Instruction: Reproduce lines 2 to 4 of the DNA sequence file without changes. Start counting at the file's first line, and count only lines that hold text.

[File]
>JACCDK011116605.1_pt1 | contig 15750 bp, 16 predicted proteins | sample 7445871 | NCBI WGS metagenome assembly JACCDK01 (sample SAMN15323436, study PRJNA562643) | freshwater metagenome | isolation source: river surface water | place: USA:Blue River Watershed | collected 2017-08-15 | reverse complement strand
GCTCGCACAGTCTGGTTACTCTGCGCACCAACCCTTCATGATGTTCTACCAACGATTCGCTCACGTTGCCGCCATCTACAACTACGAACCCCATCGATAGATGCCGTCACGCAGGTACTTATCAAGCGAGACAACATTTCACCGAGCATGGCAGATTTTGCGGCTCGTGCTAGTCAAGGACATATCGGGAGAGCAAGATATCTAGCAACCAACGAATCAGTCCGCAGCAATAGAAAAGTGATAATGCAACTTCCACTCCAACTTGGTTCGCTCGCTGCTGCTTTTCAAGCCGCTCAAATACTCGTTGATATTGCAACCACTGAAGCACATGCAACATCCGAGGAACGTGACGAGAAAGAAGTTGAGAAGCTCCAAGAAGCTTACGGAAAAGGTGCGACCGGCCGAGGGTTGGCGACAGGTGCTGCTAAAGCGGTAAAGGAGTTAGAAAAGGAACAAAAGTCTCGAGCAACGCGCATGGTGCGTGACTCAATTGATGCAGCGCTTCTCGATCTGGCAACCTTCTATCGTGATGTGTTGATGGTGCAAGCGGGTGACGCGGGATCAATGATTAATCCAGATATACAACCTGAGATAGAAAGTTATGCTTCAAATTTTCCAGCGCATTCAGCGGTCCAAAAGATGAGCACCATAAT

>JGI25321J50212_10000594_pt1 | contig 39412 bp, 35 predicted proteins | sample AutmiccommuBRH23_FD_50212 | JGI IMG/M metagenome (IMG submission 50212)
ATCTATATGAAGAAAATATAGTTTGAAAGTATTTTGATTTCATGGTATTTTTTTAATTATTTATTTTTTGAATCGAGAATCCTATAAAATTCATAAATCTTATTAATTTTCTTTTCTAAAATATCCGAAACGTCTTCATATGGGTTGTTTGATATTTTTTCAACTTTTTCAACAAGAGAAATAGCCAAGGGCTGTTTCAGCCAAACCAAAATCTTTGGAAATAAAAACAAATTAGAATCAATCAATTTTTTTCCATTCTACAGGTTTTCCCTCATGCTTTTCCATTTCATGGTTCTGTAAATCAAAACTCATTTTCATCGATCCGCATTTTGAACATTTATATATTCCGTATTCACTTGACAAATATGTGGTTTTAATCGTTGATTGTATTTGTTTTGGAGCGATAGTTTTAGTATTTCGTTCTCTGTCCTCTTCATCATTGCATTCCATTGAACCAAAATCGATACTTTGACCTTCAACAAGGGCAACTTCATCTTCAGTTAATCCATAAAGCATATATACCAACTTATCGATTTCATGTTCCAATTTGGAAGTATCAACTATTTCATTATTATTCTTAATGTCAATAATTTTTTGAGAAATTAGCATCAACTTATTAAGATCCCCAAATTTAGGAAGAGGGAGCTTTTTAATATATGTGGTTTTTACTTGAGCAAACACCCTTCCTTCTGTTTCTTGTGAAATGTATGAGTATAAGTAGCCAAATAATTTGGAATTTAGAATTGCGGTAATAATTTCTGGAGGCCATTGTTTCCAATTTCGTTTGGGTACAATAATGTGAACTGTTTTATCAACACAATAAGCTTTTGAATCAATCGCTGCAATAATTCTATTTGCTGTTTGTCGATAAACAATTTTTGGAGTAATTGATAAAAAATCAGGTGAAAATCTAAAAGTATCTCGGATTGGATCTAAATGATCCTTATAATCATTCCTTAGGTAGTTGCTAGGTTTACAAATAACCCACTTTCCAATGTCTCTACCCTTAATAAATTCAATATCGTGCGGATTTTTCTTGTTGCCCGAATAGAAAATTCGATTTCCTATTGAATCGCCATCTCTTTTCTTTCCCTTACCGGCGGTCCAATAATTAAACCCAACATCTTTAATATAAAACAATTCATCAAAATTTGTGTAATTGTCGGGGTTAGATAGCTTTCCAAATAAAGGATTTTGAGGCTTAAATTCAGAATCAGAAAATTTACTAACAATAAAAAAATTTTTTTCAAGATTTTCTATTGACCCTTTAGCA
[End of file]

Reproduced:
GCTCGCACAGTCTGGTTACTCTGCGCACCAACCCTTCATGATGTTCTACCAACGATTCGCTCACGTTGCCGCCATCTACAACTACGAACCCCATCGATAGATGCCGTCACGCAGGTACTTATCAAGCGAGACAACATTTCACCGAGCATGGCAGATTTTGCGGCTCGTGCTAGTCAAGGACATATCGGGAGAGCAAGATATCTAGCAACCAACGAATCAGTCCGCAGCAATAGAAAAGTGATAATGCAACTTCCACTCCAACTTGGTTCGCTCGCTGCTGCTTTTCAAGCCGCTCAAATACTCGTTGATATTGCAACCACTGAAGCACATGCAACATCCGAGGAACGTGACGAGAAAGAAGTTGAGAAGCTCCAAGAAGCTTACGGAAAAGGTGCGACCGGCCGAGGGTTGGCGACAGGTGCTGCTAAAGCGGTAAAGGAGTTAGAAAAGGAACAAAAGTCTCGAGCAACGCGCATGGTGCGTGACTCAATTGATGCAGCGCTTCTCGATCTGGCAACCTTCTATCGTGATGTGTTGATGGTGCAAGCGGGTGACGCGGGATCAATGATTAATCCAGATATACAACCTGAGATAGAAAGTTATGCTTCAAATTTTCCAGCGCATTCAGCGGTCCAAAAGATGAGCACCATAAT

>JGI25321J50212_10000594_pt1 | contig 39412 bp, 35 predicted proteins | sample AutmiccommuBRH23_FD_50212 | JGI IMG/M metagenome (IMG submission 50212)
ATCTATATGAAGAAAATATAGTTTGAAAGTATTTTGATTTCATGGTATTTTTTTAATTATTTATTTTTTGAATCGAGAATCCTATAAAATTCATAAATCTTATTAATTTTCTTTTCTAAAATATCCGAAACGTCTTCATATGGGTTGTTTGATATTTTTTCAACTTTTTCAACAAGAGAAATAGCCAAGGGCTGTTTCAGCCAAACCAAAATCTTTGGAAATAAAAACAAATTAGAATCAATCAATTTTTTTCCATTCTACAGGTTTTCCCTCATGCTTTTCCATTTCATGGTTCTGTAAATCAAAACTCATTTTCATCGATCCGCATTTTGAACATTTATATATTCCGTATTCACTTGACAAATATGTGGTTTTAATCGTTGATTGTATTTGTTTTGGAGCGATAGTTTTAGTATTTCGTTCTCTGTCCTCTTCATCATTGCATTCCATTGAACCAAAATCGATACTTTGACCTTCAACAAGGGCAACTTCATCTTCAGTTAATCCATAAAGCATATATACCAACTTATCGATTTCATGTTCCAATTTGGAAGTATCAACTATTTCATTATTATTCTTAATGTCAATAATTTTTTGAGAAATTAGCATCAACTTATTAAGATCCCCAAATTTAGGAAGAGGGAGCTTTTTAATATATGTGGTTTTTACTTGAGCAAACACCCTTCCTTCTGTTTCTTGTGAAATGTATGAGTATAAGTAGCCAAATAATTTGGAATTTAGAATTGCGGTAATAATTTCTGGAGGCCATTGTTTCCAATTTCGTTTGGGTACAATAATGTGAACTGTTTTATCAACACAATAAGCTTTTGAATCAATCGCTGCAATAATTCTATTTGCTGTTTGTCGATAAACAATTTTTGGAGTAATTGATAAAAAATCAGGTGAAAATCTAAAAGTATCTCGGATTGGATCTAAATGATCCTTATAATCATTCCTTAGGTAGTTGCTAGGTTTACAAATAACCCACTTTCCAATGTCTCTACCCTTAATAAATTCAATATCGTGCGGATTTTTCTTGTTGCCCGAATAGAAAATTCGATTTCCTATTGAATCGCCATCTCTTTTCTTTCCCTTACCGGCGGTCCAATAATTAAACCCAACATCTTTAATATAAAACAATTCATCAAAATTTGTGTAATTGTCGGGGTTAGATAGCTTTCCAAATAAAGGATTTTGAGGCTTAAATTCAGAATCAGAAAATTTACTAACAATAAAAAAATTTTTTTCAAGATTTTCTATTGACCCTTTAGCA